A new class of “useless” people will be formed, who will simply become irrelevant and redundant in the economy operated by AI algorithms and robots.

Their resentment towards the wealthy will likely lead to significant turmoil in society and destabilizing consequences.

In the aftermath of the Industrial revolution, profits of industrialists soared, whilst the life quality of the oppressed working class remained low.

Ideologies of socialism and communism emerged as a consequence, which sought to appeal to the sentiments of the working class, thereby posing the greatest threat ever to capitalism by directly challenging its foundations.

How will the democratic governments around the world respond to such challenges?.As for now, governments in the West failed to mitigate far less serious consequences of the ICT Revolution, such as relentlessly increasing inequality.

Will they able to withstand dramatic social upheavals and solve domestic challenges or will “the right of people to … institute new Government” prevail when “Government becomes destructive of these ends”, that is, when it will be unable to provide its people with “Life, Liberty, and the pursuit of Happiness”?Nonetheless, I do not think that an ineluctable collapse awaits the capitalist West and that Communist China will inevitably achieve absolute economic supremacy thanks to its centralized data processing.

After all, it is flexibility, adaptability and resilience that define democracies and help them endure for a long time, unlike dictatorships, which often stagnate and fail to evolve due to the inability and unwillingness to accommodate changes and implement urgent reforms.

The unique characteristic of the process of human development is that it is affected by the predictions made about it.

As G.

Soros has put it,… reality is a moving target because it is affected by our understanding.

 We are accustomed to think of events as a sequence of facts: one set of facts follows another the never-ending chain.

When a situation has thinking participants, the chain does not lead directly from fact to fact.

It links a fact to the participants’ thinking and then connects the participants’ thinking to the next set of facts.

Photo by Markus Spiske on UnsplashTherefore, the gloomy predictions about the demise of capitalism and the inevitable victory of the proletariat outlined in Das Kapital by K.

Marx didn’t come true.

As R.

Reagan has put it,How do you tell a communist?.Well, it’s someone who reads Marx and Lenin.

And how do you tell an anti-Communist?.It’s someone who understands Marx and Lenin.

There is a deeper meaning in this phrase: Reagan does not only say that Communists have misunderstood K.

Marx; he also makes a point that because anti-Communists understood Marx and Lenin and changed their behavior accordingly by undertaking measures that would improve the conditions of the working class so that quell the potential rebellion in its infancy.

As a result, revolutions didn’t occur and capitalism still existsBy the same token, ominous forecasts made today about the collapse of the capitalist system as a result of the AI-induced upheavals will likely force policymakers to reform the system so that it conforms to the expectations of the majority and reflects its needs.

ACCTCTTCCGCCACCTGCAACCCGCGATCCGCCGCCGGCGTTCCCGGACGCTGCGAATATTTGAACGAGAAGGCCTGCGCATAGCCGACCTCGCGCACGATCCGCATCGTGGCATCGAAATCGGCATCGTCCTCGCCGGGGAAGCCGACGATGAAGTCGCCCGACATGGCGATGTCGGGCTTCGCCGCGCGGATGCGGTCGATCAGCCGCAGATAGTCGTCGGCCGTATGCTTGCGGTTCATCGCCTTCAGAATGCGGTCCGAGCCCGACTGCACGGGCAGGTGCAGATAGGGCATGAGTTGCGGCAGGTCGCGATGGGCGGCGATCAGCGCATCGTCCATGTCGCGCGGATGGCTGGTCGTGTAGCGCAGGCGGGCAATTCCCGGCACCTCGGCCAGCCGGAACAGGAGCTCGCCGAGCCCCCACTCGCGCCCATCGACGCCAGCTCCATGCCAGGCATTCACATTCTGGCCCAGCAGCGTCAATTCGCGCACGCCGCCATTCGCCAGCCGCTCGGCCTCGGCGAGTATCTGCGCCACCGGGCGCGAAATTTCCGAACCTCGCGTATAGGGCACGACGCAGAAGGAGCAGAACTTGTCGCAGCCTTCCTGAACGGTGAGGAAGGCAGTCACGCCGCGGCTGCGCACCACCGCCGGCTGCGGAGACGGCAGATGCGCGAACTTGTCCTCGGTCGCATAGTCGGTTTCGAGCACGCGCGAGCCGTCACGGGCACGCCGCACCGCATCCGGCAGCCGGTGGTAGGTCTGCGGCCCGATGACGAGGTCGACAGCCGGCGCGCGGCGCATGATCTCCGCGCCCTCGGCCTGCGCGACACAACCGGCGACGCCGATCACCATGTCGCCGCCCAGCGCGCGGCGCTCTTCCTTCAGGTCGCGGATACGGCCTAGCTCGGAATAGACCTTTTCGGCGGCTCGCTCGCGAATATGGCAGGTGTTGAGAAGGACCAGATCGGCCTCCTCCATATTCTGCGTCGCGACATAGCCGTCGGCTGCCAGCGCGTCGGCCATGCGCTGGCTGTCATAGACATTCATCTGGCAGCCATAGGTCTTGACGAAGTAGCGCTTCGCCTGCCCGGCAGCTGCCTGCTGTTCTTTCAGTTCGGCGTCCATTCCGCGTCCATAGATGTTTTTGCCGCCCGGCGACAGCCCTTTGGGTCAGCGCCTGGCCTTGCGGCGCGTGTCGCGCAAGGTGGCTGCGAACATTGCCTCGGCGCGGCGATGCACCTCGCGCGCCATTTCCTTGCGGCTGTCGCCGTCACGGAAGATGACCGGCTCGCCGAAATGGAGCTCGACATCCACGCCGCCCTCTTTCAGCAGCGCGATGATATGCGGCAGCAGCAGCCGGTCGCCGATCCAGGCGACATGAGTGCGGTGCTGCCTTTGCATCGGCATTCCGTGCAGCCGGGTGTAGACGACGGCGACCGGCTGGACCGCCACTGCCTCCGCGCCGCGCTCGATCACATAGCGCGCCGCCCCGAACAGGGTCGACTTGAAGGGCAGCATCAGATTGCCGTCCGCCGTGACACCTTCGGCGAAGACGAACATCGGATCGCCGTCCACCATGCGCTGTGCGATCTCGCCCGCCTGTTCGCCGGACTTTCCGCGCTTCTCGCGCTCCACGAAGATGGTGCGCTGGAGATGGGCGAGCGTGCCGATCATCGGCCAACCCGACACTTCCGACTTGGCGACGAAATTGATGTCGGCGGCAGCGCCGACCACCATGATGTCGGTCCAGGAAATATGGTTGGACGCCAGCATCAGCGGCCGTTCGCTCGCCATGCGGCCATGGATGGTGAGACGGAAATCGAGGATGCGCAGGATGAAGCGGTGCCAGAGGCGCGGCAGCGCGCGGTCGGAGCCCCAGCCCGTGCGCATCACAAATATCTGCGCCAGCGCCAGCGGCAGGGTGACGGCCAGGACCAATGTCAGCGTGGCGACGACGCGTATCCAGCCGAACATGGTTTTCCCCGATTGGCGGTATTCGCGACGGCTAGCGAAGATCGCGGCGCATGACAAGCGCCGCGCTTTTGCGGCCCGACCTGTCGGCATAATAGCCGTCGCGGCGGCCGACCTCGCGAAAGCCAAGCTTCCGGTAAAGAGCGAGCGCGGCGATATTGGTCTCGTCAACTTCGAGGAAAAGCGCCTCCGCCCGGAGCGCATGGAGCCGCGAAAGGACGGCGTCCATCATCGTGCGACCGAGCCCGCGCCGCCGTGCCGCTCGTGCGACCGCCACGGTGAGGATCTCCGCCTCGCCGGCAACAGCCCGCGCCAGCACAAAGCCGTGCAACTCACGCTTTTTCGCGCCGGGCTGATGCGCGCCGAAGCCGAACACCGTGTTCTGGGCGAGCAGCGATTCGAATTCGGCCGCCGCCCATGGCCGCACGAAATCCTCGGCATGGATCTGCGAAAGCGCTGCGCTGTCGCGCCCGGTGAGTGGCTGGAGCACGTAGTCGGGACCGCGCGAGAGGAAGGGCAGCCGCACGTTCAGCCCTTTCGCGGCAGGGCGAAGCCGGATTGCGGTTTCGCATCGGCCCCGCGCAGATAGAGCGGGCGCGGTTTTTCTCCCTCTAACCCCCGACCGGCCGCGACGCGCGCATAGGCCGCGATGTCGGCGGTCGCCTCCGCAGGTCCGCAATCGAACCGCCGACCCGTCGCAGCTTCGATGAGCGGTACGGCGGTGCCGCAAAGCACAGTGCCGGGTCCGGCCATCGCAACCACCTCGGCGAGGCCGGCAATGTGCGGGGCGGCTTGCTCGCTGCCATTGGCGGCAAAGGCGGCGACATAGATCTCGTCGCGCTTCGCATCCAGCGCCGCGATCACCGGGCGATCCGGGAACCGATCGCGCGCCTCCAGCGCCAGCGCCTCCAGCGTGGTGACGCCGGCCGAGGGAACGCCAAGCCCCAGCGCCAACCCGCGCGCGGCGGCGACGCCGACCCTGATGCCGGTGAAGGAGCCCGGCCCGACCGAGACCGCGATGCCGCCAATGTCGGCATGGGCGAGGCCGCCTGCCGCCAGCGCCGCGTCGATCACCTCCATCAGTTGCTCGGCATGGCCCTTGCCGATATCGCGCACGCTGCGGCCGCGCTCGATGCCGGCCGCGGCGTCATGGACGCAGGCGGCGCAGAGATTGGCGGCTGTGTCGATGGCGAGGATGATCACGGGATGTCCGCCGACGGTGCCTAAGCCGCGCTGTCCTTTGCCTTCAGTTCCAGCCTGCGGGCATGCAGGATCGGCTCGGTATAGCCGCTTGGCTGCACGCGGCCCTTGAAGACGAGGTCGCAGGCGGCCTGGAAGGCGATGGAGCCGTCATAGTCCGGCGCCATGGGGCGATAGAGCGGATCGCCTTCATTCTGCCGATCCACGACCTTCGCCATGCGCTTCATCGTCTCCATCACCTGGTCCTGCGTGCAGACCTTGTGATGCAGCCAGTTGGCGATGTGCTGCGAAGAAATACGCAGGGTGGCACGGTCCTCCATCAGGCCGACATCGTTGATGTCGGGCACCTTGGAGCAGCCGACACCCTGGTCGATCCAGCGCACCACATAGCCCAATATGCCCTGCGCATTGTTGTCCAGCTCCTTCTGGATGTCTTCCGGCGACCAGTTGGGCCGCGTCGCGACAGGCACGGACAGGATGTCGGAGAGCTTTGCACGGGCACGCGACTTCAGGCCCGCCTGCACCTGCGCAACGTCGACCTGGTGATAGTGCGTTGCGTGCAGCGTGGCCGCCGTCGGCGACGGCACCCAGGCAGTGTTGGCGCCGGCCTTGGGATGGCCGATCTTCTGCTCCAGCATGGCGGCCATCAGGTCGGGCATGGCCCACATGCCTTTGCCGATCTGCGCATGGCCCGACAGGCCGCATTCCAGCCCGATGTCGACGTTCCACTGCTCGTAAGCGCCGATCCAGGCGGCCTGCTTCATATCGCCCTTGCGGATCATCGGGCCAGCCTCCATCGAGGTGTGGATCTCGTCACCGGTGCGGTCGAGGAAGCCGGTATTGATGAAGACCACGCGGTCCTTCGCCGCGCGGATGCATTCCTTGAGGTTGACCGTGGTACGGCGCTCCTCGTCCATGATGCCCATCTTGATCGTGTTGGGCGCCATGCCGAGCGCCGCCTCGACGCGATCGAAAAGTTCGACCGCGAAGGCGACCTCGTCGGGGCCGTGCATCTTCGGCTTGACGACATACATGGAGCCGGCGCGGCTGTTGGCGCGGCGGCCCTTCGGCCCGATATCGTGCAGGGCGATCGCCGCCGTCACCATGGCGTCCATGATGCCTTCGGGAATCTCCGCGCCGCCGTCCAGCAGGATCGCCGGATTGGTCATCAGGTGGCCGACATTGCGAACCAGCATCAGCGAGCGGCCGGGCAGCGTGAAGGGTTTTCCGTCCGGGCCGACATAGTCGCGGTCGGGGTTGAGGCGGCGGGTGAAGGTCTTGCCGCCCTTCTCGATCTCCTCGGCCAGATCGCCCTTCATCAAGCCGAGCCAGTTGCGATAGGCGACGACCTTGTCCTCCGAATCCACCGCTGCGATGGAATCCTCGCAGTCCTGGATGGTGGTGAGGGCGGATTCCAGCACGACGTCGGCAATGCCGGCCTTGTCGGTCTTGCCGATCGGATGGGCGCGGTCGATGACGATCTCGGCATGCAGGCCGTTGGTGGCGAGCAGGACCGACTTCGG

Moreover, even though free markets might become obsolete due to the implementation of AI algorithms in economic decision-making, this doesn’t mean that capitalist United States will inevitably lose ground to Communist China.

The advantage that the US has is its huge amount of high-quality data about the economy, thanks to the long tradition of the responsible approach to collecting information.

For the United States and other capitalist countries, the best approach would be to combine and preserve such advantages of capitalism that cannot be replaced by AI — such as free competition and private sector’s inherent efficiency when dealing with investable resources — with the new technologies.

They can be used to identify potential weaknesses in the system and make the invisible hand of the market work not for the best of the market, but for the best of people.

We can accomplish this through measures that would mitigate the negative repercussions of an unregulated, laissez-faire capitalism — inequality, formation of monopolies, fraud and corruption.

This, however, will require the governments of the West to reign in Big Tech in order to prevent monopolization and preserve free competition, as well as to devise a more effective kind of taxing system and implement a set of measures that would reduce the level of inequality and buttress social stability.

To that end, we need interaction and cooperation between the government, civil society, NGOs and corporations.

Only through the mutual effort can we save capitalism and facilitate a peaceful transition to the new kind of societal order that would be relevant in the new era.

Just as the ideologies of communism and socialism emerged in the wake of the Industrial Revolution due to the poor conditions of the working class, if we fail to overcome the challenges to capitalism posed by the emergence of robotics, AI and Big Data, current order might come to an end because of the advent of completely new movements, beliefs and ideals.

Further:AI-powered monopolies and the new world orderHow AI’s reliance on data will empower tech giants and reshape sociopolitical ordertowardsdatascience.

comCapitalism vs communism from data science’s perspectiveHere is the comparison of communism and capitalism as competing data-processing systems.

medium.

comWhy white-collar jobs will be most adversely affected by the advent of AIMoravec’s paradox explains why white-collars, not blue-collars, will be hit first by AImedium.

com.